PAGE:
HSE says biggest cost is PPE, testing and tracing

The Health Service Executive has spent an additional 400 million on Covid-19 related costs so far, and is projecting a possible 1.8 billion cost for treating the disease to the end of the year.
The biggest drivers of cost are personal protective equipment (PPE) and testing and tracing, according to HSE chief executive Paul Reid.
As a result of the extra spending, the cost base of next years HSE service plan will be significantly increased, he warned.
Mr Reid said the cost of PPE, which is expected to be about 1 billion this year, has been driven by the massive premium that had to be paid for scarce equipment and the cost of supplying large volumes to the HSE family and beyond, to the wider healthcare system.
Next years winter plan would be very different from this years, he said, and the HSE corporate plan would also have to be redesigned.
Mr Reid said he was concerned about capacity for next winter, especially the need to step this up quickly. We will need extra capacity in a way he hadnt got last year. We should be at 80 per cent (capacity) but were well over that at present.
Services need to be redesigned, sustainable models of primary care and the provision of elective care has to be addressed, Mr Reid said.
Timeframes for plans would have to be recalibrated from existing 10-year spans, and capacity will have to be built to cope with the new reality of post Covid-19 healthcare.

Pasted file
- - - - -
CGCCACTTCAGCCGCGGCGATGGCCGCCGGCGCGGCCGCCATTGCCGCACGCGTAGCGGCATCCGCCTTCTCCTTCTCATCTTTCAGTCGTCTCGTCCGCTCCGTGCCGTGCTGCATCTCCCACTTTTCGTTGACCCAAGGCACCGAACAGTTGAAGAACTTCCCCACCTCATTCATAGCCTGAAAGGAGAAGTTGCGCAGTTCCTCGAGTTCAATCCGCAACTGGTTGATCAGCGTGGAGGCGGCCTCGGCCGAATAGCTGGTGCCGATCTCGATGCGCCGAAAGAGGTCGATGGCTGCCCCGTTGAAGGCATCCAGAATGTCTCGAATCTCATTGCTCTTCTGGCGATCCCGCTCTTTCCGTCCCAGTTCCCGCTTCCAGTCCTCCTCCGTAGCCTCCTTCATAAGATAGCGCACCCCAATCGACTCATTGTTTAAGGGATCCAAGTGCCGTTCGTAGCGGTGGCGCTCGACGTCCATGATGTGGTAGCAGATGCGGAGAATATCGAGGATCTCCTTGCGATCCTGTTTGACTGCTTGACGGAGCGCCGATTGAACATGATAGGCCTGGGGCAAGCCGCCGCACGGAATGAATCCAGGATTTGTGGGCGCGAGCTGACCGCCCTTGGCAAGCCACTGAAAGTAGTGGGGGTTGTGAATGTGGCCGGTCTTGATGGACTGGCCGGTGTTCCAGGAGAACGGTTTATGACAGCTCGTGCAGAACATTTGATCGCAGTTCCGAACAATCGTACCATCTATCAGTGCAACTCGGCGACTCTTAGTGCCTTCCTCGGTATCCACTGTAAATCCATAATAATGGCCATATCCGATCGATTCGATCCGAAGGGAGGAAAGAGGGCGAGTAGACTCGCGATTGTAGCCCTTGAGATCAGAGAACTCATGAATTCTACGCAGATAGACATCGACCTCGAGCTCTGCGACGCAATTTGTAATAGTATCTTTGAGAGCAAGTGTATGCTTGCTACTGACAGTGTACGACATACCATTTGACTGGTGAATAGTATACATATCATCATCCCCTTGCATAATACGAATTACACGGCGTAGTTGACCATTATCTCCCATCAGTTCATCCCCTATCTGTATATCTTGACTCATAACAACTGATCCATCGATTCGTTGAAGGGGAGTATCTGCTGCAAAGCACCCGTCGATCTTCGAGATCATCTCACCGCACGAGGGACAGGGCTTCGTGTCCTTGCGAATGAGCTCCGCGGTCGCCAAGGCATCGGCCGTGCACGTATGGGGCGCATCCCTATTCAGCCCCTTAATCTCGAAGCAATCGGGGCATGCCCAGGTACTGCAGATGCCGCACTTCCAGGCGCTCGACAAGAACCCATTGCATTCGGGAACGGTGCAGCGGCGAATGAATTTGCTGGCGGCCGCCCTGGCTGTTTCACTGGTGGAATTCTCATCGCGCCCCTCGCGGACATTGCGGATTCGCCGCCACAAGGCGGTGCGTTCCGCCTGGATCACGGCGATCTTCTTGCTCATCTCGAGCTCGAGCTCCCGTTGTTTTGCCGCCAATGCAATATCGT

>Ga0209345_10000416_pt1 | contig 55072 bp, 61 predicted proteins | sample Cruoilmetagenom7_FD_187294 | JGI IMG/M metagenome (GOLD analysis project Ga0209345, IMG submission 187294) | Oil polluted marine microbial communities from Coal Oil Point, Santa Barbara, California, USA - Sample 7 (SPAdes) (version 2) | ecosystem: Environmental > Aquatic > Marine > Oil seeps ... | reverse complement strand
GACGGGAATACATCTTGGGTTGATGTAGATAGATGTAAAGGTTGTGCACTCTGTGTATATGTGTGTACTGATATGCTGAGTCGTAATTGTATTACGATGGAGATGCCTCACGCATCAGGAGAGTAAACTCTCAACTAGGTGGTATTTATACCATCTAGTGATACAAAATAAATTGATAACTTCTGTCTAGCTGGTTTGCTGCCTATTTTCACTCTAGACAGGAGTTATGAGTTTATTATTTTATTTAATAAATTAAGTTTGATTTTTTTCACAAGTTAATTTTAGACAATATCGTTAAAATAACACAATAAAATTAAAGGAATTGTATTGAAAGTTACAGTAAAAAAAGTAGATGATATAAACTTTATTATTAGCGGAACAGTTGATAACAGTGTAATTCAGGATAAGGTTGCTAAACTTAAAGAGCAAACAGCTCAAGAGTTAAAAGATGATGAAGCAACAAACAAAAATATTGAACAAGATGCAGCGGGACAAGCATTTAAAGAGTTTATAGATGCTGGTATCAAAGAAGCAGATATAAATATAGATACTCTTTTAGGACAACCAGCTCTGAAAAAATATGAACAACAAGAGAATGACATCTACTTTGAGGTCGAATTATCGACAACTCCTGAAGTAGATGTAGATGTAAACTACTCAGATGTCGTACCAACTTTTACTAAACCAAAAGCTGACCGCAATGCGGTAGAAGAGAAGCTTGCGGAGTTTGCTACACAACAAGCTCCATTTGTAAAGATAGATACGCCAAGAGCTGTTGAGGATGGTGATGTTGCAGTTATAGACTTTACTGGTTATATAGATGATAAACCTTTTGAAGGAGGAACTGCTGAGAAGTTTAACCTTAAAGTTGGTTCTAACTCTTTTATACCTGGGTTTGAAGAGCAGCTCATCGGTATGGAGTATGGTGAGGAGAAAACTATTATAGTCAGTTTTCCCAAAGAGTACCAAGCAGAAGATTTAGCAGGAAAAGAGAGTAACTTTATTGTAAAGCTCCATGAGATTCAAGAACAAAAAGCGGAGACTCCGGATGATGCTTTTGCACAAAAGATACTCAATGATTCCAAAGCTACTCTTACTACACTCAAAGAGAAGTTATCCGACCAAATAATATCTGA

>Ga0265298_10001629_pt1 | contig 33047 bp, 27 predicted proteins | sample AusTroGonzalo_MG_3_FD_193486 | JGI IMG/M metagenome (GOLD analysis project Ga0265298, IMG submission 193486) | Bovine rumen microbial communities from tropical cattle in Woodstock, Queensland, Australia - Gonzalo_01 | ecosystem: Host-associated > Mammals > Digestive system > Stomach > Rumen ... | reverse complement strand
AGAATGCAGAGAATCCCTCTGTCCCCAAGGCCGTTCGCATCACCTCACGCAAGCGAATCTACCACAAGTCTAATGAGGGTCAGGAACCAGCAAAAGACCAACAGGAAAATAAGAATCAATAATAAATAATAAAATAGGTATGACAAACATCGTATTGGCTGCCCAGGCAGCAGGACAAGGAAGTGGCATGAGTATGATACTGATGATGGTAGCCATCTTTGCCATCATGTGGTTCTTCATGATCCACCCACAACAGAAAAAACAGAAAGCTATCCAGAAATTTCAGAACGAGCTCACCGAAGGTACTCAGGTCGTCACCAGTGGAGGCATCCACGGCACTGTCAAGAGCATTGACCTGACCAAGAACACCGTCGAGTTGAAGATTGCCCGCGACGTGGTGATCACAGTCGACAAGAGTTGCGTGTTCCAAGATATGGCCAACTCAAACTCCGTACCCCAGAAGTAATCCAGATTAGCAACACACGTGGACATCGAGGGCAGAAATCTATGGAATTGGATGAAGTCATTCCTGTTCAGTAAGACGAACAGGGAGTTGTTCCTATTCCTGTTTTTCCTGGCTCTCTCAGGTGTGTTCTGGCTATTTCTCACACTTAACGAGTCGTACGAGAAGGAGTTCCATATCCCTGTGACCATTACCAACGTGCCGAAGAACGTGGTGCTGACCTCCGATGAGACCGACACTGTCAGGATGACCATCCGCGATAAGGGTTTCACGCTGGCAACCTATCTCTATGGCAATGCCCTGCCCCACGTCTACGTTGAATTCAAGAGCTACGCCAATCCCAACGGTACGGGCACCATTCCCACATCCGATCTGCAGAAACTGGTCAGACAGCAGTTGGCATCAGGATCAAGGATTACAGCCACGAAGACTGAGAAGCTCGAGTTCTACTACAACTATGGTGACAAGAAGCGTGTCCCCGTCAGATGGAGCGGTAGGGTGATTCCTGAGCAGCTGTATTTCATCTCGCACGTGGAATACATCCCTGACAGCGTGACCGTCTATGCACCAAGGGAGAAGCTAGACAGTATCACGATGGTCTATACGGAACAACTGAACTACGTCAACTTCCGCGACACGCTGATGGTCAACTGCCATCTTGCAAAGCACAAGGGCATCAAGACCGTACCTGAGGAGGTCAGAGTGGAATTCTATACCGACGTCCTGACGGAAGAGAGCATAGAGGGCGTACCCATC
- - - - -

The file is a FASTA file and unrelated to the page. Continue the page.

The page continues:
Were winning so far but its a long game, Mr Reid said of the performance of the health service, but now we have to develop new plans within the HSE to deliver services in a different way.
The turnaround time for testing has significantly improved, Mr Reid said. End-to-end turnaround from the time a person reports symptoms to a result is now a median of 1.8 days, down from 2 days the previous week.
The tests processed in hospital labs, the turnaround time is 1.5 days; in the community, the average time is 2.3 days.
Some 86 per cent of tests are processed end-to-end within three days, just short of the 90 per cent target.
Last week, 1,500 calls were made as part of the contact tracing operation, and 255 close contacts were sent for testing. Of these, 14 tested positive, and 90 per cent of this group were asymptomatic.
There are currently 226 patients in hospital with confirmed or suspected Covid-19, including 32 in intensive care.
Some 734 beds in hospitals are currently free, including 91 in intensive care, according to HSE chief operations officer Anne OConnor.
Emergency department attendances increased by 2.8 per cent last week, and are only slightly below last years levels, she said. Attendances by over 75-year-olds is up on last year.
Three residential care facilities are considered to be at significant risk, and 19 require significant supports, she said.
Last week, 10 million items of PPE were delivered to almost 700 healthcare facilities.